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5 Tips for Boating Safely This Summer 

Boating. Canoeing. Kayaking. All fun, exciting ways to spend summer days, but all activities that can result in injury or worse if you’re not safe about them. Don’t ruin the rest of your summer by ending up in the hospital for the most beautiful days out of the year—boat safely and smartly or not at all. We’ve gathered five tips to get you started.

  1. Check the weather forecast.

    Being aware of the weather patterns for the day—particularly if a storm is part of the forecast—is necessary and can potentially prevent a life-or-death situation. Generally if you’re swimming, fishing, or boating and there are cloudy dark skies or traces of thunder and lightning in the distance, you should immediately return to land and find shelter. If you’re in a boat and can’t get to shore in time before the storm hits, it’s recommended to crouch down in the middle of the boat or go into a below-deck cabin if you have one.
     
  2. Check over your boat and the equipment in it prior to departure.

    Know your boat inside and out and check it each time prior to departure to make sure it’s in a safe condition for being out on the water. Any required or recommended safety equipment should be secure and accessible on board at all times while the vessel is in the water—simultaneously, do not overload your boat. Know the boat’s maximum capacity in terms of combined people and cargo weight and don’t exceed that. If you’re operating a motorboat, ensure that you have enough fuel to make the trip and that everything is working properly as well.
     
  3. Ensure you (and all other passengers) wear a fitted life jacket.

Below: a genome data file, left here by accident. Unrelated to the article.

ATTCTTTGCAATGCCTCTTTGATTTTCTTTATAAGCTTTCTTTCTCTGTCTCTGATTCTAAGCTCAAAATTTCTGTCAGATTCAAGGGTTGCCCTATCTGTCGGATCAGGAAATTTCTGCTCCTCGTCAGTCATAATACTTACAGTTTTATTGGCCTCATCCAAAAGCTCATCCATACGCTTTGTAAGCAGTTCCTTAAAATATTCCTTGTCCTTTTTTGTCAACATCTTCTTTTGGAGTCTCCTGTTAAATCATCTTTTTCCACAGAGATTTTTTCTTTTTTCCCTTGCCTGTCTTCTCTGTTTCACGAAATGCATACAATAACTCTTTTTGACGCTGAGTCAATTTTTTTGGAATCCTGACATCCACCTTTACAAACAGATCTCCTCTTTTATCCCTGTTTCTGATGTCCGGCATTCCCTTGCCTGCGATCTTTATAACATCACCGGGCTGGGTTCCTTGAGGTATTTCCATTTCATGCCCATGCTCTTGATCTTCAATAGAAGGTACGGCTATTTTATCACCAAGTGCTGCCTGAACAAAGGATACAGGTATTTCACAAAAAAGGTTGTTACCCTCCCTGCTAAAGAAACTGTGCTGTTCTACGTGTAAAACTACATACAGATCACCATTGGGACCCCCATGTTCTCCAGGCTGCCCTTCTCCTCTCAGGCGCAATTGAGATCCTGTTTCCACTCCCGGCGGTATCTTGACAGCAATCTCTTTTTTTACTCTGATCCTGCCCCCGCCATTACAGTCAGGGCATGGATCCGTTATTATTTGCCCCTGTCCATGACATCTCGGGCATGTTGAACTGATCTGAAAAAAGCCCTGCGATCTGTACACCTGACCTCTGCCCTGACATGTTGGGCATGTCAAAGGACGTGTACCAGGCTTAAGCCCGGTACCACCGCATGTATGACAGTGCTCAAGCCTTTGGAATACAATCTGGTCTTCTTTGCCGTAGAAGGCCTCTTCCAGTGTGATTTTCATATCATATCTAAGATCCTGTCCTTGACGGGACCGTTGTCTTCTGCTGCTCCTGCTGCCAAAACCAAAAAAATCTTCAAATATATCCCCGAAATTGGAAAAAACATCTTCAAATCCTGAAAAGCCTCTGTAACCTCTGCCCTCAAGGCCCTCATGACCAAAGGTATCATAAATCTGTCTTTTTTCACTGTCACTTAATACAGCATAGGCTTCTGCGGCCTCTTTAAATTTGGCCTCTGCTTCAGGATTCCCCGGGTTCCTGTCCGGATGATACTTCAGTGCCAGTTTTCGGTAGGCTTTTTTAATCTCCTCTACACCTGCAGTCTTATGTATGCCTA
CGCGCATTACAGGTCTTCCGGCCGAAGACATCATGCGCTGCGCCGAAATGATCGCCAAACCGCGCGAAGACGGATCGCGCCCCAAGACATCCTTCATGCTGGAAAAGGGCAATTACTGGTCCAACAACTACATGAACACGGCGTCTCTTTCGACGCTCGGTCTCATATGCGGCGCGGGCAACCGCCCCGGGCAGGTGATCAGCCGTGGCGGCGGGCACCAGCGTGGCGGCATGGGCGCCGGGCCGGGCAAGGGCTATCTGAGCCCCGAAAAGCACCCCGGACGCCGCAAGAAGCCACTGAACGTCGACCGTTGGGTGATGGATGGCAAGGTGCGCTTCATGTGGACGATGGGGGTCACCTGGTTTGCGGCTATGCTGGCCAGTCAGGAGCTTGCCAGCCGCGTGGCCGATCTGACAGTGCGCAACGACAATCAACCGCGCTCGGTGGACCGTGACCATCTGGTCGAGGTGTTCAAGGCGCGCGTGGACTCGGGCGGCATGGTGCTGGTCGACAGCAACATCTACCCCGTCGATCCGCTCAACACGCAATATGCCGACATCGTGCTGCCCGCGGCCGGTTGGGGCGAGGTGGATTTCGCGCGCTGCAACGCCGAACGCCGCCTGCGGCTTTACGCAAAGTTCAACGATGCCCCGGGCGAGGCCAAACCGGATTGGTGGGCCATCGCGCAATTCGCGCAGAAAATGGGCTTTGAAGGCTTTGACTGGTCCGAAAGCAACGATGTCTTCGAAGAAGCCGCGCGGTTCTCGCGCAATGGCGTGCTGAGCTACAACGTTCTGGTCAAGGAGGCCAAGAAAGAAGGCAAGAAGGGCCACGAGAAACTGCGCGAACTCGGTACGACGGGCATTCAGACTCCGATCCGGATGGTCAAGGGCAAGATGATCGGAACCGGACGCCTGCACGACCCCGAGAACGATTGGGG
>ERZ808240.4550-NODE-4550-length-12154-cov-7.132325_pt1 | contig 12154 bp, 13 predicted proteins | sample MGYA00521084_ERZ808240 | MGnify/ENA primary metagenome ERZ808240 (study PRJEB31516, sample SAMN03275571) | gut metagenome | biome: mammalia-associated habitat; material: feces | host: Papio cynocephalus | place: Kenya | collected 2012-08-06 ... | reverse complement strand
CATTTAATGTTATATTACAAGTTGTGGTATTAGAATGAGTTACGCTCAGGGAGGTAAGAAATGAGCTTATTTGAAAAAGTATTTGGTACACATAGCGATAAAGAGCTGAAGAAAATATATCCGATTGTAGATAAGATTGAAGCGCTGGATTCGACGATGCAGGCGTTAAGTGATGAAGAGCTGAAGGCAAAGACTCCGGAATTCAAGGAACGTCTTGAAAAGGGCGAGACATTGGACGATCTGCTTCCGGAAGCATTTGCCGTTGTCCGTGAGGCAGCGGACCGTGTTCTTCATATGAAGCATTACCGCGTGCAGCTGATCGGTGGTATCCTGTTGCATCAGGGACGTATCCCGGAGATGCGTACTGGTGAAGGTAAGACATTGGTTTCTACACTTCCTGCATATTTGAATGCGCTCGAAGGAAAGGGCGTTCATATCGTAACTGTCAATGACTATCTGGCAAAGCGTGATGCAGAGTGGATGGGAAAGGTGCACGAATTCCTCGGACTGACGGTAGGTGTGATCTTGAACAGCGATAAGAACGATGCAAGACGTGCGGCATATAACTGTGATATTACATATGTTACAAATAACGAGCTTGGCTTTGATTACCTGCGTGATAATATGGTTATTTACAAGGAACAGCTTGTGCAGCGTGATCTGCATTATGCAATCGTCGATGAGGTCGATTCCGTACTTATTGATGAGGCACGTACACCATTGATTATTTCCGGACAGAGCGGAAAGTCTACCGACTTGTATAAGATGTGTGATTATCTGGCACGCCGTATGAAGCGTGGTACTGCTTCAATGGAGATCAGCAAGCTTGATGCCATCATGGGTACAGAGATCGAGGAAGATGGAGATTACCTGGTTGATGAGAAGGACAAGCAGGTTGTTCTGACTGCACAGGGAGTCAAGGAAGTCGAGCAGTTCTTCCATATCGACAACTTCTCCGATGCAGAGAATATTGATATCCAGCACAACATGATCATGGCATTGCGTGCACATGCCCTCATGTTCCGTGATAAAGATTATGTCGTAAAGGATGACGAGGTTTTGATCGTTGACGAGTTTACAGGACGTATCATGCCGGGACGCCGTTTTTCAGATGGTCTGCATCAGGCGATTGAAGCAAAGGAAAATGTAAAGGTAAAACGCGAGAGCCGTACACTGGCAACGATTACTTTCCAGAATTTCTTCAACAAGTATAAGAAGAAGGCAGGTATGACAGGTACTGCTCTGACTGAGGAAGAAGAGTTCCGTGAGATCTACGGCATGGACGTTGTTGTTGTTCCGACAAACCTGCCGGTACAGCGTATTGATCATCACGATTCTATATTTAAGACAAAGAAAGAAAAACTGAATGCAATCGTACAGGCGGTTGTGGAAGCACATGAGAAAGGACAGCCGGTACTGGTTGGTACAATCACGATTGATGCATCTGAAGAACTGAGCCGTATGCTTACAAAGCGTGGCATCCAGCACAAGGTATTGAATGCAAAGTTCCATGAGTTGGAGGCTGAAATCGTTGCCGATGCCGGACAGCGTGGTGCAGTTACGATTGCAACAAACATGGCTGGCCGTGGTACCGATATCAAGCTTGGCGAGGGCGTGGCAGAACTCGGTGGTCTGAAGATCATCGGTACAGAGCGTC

If you’re a strong swimmer, you don’t need a life jacket, right? Wrong. Most adults who are also strong swimmers think having a life jacket handy is enough in place of having it on the whole time you’re on the water. No matter how strong your swimming skills are, a number of factors can affect your performance when it counts the most—water temperature, distance from shore, roughness of the current, and more can make swimming more difficult in the event of an accident or a malfunction with the vessel. And if you’ve been injured in said accident, your chances of coming out of that accident okay by swimming without a life jacket get even slimmer. The U.S. Coast Guard estimates that life jackets could have saved the lives of over 80 percent of boating fatality victims to date.
     
  4. Do not drink while on a boat—especially if you’re operating it.

    This one just comes down to common sense. Alcohol impairs your ability to think, your judgment, and your capacity to complete quick, effective actions. Remaining physically able and mentally clear is important when you’re anywhere that’s out of your element, but especially while operating or spending time on a boat or near a large body of water. Keeping to this rule of thumb keeps you safe as well as anyone on board with you, other boaters in different vessels, swimmers, and so on.
     
  5. Just be careful.

    Messing around on a boat could be a quick way to hurt yourself or someone else. Standing up, wrestling, wielding paddles at each other, jumping around, and other unadvisable activities could very easily cause an accident or injury. It’s also wise to be mindful of anyone in the water you’re boating in—where there is water, there are almost always swimmers, so keep an eye out for them and keep a safe distance away.

Staying safe should always be priority while out on the water, but especially while on a boat or near boats as an accident can happen in a matter of seconds. Sometimes, however, staying safe isn’t quite enough—particularly if someone else isn’t being mindful of their safety and others’. If you’ve sustained an injury or property damage due to a boating accident, contact Boughter Sinak, LLC, today for a free evaluation.

 

Source: Boating Safety Tips That Will Save Your Life